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Welbikes Today

In the modern age, there is a relatively small number of people dedicated to operating what is probably the smallest and least powerful WWII military vehicle.  The machines are commonly seen at the anniversary celebrations of Operation Market Garden that are held every year in September in Holland.  There are also several Welbikes on display in various museum in the UK, France, Normandy, Belgium, and Holland.
I am usually contacted by several people per year who have recently found Welbikes in garages, warehouses and such.  Most people are from the United States, which reflects the large number of surplus Welbikes that were sold by Gimble's in this country after the war.  I really don't know what this means as to the total number of  Welbikes that still exist, but it does seem to indicate there are still Welbikes to be found.

In the 7+ years this website has been active, here are the most notable Welbike finds that I've come across.

Dutch Reproduction Welbikes

Below is a partial picture of both replica and original Welbikes in attendance at a meeting of a Dutch Welbike club in 2006 at the Hartenstein Hotel, the site of a great museum about Operation Market-Garden and the British Parachute Regiment. 


This group was started by one person's desire to own a Welbike.  When an original proved too expensive to purchase, he built his own (a bit like the one I own, but much more accurate).  After taking his replica to the 55th anniversary of Operation Market-Garden, enough motorcycle owners became interested in it that the decision was made to form a club and proceed with a limited production line to build a batch of Welbikes. 


After 6(!) years of work, 21 replica Welbikes were completed.  Once production was finished the group officially disbanded.  I've talked to a member of this group, who firmly reminded me to say that there is nothing original about these Welbikes.  


Each replica uses a real Villiers Junior engine, and each member was required to provided their own.  These were taken from a variety of sources; the most common was from lawn mowers.  The rest of the bike was built from scratch, using WWII-vintage line drawings, a real Welbike as reference, and no small amount of machining, forging, casting and welding.

Photo used with permission.
Can you spot the one real Welbike?

If you want to meet these guys, your best bet is to attend the celebrations held around September 17th each year, commemorating Operation Market Garden.

Welbikes Rescued in India

The most far-flung story is one I read when I first set up this site in 2006.  A news service in India reported a gentleman who had found the parts of a Welbike in a local junkyard.  He purchased them, restored the bike to operating condition, and now uses it as personal transportation.  The only thing he didn't have was the hand pump to pressurize the fuel tank, so he remounted the tank higher than normal to get gravity to feed the fuel.  He says it works great as his daily transportation and the engine still gets 100 miles per gallon as specified in the original Army operator's manual.   Not bad for a throw-away scooter that's over 60 years old.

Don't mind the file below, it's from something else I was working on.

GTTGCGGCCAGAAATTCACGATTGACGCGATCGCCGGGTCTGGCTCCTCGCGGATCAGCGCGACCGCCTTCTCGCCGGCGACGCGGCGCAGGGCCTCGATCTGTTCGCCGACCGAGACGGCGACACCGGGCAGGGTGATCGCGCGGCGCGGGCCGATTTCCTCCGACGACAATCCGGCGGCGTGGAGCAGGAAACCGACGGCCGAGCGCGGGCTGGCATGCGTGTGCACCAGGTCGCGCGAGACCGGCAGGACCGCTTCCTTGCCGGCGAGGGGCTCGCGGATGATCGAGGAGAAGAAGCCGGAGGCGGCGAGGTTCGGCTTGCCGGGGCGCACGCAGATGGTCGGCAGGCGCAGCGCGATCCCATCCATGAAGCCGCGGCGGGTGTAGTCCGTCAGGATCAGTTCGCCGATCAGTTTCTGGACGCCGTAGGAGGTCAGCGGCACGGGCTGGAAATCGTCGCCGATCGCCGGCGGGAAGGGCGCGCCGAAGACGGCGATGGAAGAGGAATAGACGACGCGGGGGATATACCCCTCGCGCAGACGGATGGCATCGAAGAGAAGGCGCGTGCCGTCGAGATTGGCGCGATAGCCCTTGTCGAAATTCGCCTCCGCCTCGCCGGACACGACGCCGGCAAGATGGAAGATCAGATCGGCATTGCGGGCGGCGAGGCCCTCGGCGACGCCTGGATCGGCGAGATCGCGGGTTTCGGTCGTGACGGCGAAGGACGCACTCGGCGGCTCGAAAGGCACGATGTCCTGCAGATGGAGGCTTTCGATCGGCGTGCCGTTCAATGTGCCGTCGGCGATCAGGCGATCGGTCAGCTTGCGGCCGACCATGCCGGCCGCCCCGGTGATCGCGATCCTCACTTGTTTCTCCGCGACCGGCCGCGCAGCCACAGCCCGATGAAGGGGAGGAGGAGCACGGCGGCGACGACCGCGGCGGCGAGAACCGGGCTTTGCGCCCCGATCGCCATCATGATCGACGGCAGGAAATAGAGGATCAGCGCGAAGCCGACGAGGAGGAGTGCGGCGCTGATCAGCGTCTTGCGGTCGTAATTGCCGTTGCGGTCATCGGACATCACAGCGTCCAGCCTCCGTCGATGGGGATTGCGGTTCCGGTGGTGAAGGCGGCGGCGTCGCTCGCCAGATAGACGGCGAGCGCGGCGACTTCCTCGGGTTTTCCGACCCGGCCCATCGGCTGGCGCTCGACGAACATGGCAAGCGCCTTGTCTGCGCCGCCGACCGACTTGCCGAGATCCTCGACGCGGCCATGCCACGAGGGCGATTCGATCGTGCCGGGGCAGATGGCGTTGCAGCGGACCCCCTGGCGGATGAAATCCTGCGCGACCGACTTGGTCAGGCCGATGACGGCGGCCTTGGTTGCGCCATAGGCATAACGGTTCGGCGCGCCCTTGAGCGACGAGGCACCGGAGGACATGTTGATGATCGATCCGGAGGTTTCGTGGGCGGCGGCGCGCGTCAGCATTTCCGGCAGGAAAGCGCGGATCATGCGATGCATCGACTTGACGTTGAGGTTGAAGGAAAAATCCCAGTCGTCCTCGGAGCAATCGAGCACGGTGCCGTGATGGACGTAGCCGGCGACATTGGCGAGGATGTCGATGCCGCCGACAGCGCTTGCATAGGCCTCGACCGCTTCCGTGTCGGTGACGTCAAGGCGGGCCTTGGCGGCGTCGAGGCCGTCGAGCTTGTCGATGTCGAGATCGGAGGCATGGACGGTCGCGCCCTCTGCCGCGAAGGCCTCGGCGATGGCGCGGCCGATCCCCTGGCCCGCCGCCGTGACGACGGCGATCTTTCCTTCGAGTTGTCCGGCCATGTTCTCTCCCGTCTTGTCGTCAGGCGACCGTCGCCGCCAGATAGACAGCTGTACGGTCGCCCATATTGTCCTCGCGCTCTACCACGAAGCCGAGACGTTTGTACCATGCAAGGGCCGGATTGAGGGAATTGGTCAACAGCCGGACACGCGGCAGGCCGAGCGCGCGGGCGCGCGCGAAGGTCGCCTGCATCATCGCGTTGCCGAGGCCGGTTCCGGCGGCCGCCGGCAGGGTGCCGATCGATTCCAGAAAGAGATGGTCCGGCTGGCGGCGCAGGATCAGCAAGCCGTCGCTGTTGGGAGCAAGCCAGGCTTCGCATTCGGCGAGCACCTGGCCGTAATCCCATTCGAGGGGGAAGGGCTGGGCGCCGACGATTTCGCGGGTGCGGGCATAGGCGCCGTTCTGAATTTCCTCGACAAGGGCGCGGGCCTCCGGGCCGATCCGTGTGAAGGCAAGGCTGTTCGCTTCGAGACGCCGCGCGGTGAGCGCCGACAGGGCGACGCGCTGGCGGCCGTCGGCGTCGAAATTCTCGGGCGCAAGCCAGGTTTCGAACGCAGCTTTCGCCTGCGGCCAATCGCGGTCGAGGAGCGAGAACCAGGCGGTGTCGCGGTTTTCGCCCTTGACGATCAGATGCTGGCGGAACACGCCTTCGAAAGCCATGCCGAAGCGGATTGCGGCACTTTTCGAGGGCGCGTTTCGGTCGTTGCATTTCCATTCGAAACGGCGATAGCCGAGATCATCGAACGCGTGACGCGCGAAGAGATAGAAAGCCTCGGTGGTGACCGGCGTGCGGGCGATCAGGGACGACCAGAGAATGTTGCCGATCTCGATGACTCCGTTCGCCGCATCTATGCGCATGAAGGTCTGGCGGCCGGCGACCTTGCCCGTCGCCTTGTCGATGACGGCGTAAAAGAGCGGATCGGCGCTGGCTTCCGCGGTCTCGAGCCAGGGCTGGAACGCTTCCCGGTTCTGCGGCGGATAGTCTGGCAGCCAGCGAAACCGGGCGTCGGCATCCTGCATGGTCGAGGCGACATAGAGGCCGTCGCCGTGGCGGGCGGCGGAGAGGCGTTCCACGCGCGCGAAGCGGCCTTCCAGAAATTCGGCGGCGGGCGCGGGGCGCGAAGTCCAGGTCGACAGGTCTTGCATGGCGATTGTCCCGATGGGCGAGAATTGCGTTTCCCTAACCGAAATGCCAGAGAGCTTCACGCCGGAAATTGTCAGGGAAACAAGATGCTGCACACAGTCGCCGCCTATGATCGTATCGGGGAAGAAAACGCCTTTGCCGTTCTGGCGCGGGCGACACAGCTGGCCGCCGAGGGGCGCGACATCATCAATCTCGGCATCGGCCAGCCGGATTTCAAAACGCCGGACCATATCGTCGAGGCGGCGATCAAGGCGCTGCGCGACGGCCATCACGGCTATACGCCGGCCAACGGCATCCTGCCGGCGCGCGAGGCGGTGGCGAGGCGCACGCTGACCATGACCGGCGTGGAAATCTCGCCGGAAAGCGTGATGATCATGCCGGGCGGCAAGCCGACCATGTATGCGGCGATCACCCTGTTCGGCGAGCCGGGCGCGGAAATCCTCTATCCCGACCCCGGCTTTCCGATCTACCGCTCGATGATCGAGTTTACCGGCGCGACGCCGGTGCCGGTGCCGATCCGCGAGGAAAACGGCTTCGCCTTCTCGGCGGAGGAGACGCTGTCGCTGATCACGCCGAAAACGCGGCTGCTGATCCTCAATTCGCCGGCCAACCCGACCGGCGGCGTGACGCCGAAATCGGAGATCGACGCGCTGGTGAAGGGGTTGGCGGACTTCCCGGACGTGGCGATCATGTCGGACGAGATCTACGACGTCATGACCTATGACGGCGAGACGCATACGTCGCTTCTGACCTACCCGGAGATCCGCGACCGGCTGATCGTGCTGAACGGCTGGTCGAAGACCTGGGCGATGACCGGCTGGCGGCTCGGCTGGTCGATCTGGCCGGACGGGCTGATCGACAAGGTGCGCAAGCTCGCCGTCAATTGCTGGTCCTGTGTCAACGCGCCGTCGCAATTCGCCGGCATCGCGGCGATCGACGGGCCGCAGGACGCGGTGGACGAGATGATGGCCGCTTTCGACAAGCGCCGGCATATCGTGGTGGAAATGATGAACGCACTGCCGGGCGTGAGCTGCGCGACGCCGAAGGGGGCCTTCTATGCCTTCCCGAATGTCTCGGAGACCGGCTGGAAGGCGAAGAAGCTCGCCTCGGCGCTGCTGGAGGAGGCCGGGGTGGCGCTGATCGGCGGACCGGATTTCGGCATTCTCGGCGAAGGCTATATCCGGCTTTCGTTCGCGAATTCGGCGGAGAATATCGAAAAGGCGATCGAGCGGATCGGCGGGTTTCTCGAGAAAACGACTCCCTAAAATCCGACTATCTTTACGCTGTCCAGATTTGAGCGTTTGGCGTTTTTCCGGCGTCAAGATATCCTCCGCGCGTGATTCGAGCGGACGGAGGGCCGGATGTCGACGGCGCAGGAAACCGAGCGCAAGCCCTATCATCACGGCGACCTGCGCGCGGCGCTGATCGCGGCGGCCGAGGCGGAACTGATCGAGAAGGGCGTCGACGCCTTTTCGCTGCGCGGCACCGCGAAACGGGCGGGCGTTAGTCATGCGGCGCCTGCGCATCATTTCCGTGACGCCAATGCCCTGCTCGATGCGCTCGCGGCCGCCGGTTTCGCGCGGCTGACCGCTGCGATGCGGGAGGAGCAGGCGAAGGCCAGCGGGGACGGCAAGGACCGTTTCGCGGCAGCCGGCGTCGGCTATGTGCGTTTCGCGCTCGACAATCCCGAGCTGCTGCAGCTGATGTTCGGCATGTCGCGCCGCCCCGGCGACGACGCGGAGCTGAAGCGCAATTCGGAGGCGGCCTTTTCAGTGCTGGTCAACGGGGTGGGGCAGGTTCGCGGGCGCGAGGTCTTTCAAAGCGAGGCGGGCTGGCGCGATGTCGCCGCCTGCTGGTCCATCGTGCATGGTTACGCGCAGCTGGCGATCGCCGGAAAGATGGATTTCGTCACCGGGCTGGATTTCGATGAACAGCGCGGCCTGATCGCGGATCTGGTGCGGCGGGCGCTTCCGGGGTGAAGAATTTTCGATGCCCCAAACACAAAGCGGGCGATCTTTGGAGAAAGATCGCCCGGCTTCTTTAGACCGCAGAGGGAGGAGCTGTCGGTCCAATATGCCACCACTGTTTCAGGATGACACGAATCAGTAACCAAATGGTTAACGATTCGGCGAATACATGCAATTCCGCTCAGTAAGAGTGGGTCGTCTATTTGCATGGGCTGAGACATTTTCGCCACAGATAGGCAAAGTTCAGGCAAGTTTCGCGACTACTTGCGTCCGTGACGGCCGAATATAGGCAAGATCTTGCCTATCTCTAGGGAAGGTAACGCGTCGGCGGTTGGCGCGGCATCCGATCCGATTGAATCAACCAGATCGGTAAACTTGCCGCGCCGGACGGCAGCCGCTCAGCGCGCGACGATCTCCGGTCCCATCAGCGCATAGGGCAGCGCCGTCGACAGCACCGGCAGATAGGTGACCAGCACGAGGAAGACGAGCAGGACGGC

As of 2007 I've heard from this gentleman.  He does exist and he's building a second Welbike.  He's looking for a pair of wheels and I haven't had any luck finding them.  If you're reading this and can help out, Contact Me
In fact, there are several restored Welbikes running around India.

Welbike in Belgium

I've been told that the military history museum in Brussles, Belgium has a Welbike on display.  It started as a Shriner's clown bike that was sold through Ebay in 2006 and is now part of the museum's Arnhem display, complete with drop canister.  I have a link to the museum on my Favorite Links page.  Thanks to Paul S. for letting me know about this.

Welbike Fuel Tanks

Below is a detail shot of the Welbike's fuel tanks.  The fuel system was two separate tanks connected by a cross-feed tube at the bottom.  Because the tube feeding fuel to the carburetor leaves the tank below the level of the carb, these fuel tanks had to be pressurized by operating a plunger pump (just like an old kerosene lamp) seen on the right tank (seen on the left side of of this picture).  To fill the tanks, the screw cap on the left tank was removed and a vent opened on the right side tank to allow air to flow out of both tanks, if the vent wasn't opened the fuel would only flow into one tank.  This is also a good shot of the original British Army Green color the Mark I Welbikes were painted.
RESTORER'S NOTE: There is a difference between Mark 1 and Mark 2 Welbike fuel tanks.  While the tanks appear to be the same, the mounting bolt locations were changed in the Mark 2's.  Make sure you're getting the right tanks for your project!

Welbike fuel tank details

Other Welbikes

As for the rest of the Welbikes that I know about:
One is on display in the Pegasus Bridge museum located in Normandy, Northern France. 
Another Welbike is on display at the 1AB Museum at Hartenstein.  I've been told this one was hidden in a farmhouse after Operation Market Garden and had been used after the war by local Boy Scouts.
One museum quality example is in Australia.
There are at least two more in Holland. 
I know of at least ten in the United States.
There are two operating and one under restoration in India (using parts found in India).
There is also a Welbike on display in the Musée de l'Armée in Paris, France.  It's well preserved and shows a neat custom paint job that the original owner added to it.

On to Page 3: Welbike Technical Information page.